Emily Seagraves

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The 2013 Microscope Images of the Year

The yawning trap of a carnivorous plant has taken First Prize in the 2013 Olympus BioScapes Digital Imaging Competition. Igor Siwanowicz, a …

First Study Of LSD's Psychotherapeutic Benefits In Four Decades Breaks Research Taboo

Today <i>The Journal of Nervous and Mental Disease</i> published results from the first study of LSD’s therapeutic potential in humans to appear in more than four decades. The controlled, double-blind study, which was conducted in Switzerland under the direction of Swiss psychiatrist Peter Gasser, measured …

Wellcome image awards 2014: life in extreme close-up - in pictures

Beautiful, strange and occasionally alarming pictures from the shortlist for this year’s Wellcome image awards – which celebrate the very best in science photography and imaging – from an x-ray of a bat to a micrograph of a kidney stone. The exhibition opens on 12 March at three science centres and …

New drug makes brain cancer cells explode

Cells belonging to the most aggressive form of brain cancer are blown to smithereens<p>By screening over 1,000 different types of molecules, scientists have managed to identify a compound that can literally blow up tumor cells belonging to the most aggressive form of brain cancer — glioblastoma …

One Goat’s Million-Dollar Blood Is Fueling Cancer Research

In the quest to create a device to detect how cancer moves throughout the body, researchers discovered that one specific goat’s blood was key to success. Then that blood became very, very precious.<p>Once there was a goat living somewhere in North America. The goat, fed, kept warm, lived out its life …

Sleep cycles: Why do some people stay up late and others get up early?

<i>This question originally appeared on Quora.</i><p><b>Answer by Suzanne Sadedin, Ph.D. in zoology from Monash University:</b><p>Advertisement<p>Your sleep cycle is …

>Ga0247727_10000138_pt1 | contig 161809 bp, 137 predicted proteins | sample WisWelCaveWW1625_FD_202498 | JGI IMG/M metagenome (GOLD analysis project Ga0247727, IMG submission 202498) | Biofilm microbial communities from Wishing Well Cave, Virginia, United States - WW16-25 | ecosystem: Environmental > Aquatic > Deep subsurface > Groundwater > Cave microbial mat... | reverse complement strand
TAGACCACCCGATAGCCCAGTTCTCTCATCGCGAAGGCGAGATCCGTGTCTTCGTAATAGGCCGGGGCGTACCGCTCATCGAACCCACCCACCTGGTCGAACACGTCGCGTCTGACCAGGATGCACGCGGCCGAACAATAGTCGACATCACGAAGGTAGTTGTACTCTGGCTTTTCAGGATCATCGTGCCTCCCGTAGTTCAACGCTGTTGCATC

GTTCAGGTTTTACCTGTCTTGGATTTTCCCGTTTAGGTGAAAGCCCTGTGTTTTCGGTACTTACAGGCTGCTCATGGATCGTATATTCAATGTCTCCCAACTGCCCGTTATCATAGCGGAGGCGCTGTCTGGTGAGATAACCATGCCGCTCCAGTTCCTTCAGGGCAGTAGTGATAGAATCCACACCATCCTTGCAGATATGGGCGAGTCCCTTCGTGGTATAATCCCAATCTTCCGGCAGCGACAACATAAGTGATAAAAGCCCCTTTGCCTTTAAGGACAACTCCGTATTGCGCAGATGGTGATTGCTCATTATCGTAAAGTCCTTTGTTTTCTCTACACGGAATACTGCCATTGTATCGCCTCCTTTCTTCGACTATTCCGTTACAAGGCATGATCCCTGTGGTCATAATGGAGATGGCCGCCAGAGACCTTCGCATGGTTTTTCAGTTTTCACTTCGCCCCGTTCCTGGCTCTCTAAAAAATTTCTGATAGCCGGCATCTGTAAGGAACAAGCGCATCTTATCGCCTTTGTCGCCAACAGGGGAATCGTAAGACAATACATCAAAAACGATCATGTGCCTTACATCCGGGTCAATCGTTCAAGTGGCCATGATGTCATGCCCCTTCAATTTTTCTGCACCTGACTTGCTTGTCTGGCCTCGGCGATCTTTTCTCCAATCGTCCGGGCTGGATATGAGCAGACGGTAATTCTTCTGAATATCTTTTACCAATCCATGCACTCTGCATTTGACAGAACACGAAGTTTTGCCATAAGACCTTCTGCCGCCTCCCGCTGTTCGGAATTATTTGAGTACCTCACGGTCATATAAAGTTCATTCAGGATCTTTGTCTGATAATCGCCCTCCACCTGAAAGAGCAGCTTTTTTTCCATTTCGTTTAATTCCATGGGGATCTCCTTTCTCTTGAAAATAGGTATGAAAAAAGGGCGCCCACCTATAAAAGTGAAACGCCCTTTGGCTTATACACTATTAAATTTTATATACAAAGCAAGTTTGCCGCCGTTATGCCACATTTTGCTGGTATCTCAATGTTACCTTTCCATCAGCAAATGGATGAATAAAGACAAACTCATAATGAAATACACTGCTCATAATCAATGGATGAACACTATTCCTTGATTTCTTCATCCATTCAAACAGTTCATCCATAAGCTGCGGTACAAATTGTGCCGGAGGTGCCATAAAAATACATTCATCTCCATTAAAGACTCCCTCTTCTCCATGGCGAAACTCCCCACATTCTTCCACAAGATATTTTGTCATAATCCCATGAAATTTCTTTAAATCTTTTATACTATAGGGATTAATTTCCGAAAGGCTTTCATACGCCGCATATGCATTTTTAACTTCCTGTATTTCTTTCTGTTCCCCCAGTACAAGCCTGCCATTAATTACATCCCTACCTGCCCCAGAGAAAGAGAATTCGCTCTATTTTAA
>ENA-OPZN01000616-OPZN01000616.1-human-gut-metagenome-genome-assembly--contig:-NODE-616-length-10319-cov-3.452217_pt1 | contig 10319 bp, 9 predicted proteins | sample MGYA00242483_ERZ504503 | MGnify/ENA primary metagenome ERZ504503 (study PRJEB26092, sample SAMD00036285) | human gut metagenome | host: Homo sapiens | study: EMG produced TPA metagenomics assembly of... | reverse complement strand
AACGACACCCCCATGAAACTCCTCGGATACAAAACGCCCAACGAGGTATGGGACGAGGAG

Kinect-Equipped Digital Mirror Shows Your Innards

This new installation marries biomedical imaging and Microsoft Kinect technology to show a person’s body–organs and all–as it moves in real time.<p>In the past, we’ve written about the powerful (and potentially embarrassing) accuracy of Microsoft Kinect, but one thing the Kinect couldn’t offer via its …

Augmented Reality

White matter might matter much more than we thought

Changes in the brain's myelin distribution might be an unrecognised form of neuronal plasticity.<p>Look up ‘myelin’ in any neuroscience textbook and you’ll find something along these lines: It is a fatty substance that forms a sheath around axons, and gives the fibre bundles their white appearance …

Ecstatic states

In the Vietnam War, Bob Walker had been a helicopter mechanic, and he’d watched as his best friend was decapitated by an incoming helicopter’s propeller blade. Ever since then the 69-year-old Paradise, CA vet has struggled with post-traumatic stress disorder — a psychological condition that …

Installing the world's first electronic spine

In <i>The Washington Post</i> this week, reporter Jim Tankersley follows a team of doctors as they install one of the world's first electronic spine replacements, dubbed the Neurobridge. The patient is paralyzed from the chest down, but researchers hope the Neurobridge can restore control of his hands. A …

Invention Awards 2014: 360-Degree Infrared Vision

A thermal radar system with a panoramic view<p>Michael Dortch was building video surveillance trailers for industrial parks in Colorado when his clients started asking for near-omniscient views of their properties. They wanted to see intruders in the dark from all angles, but such coverage required up …

USDOT

Scientists can trace your ancestors to within 30 miles using DNA

You might know where your forebears lived a few generations prior, but how about the exact village they came from -- <i>1,000 years</i> ago? Thanks to DNA sequencing, it's now possible to find that out in many cases according to researchers from the University of Sheffield in the UK. The aptly-named GPS or …

New super-heavy Element 117 confirmed by scientists

Atoms of a new super-heavy element the as-yet-unnamed element 117 have reportedly been created by scientists in Germany, moving it closer to being officially recognized as part of the standard periodic table.<p>Researchers at the GSI Helmholtz Center for Heavy Ion Research, an accelerator laboratory …

Scientists uncover a secret of aging: Young blood helps restore elderly mice

A group of studies focused on properties of blood linked to rejuvenation, and human clinical trials are coming soon<p>Three studies, two from Harvard and one from Stanford, track the miraculous ability of young blood to rejuvenate both mental and physical abilities in aging mice. Harvard reported …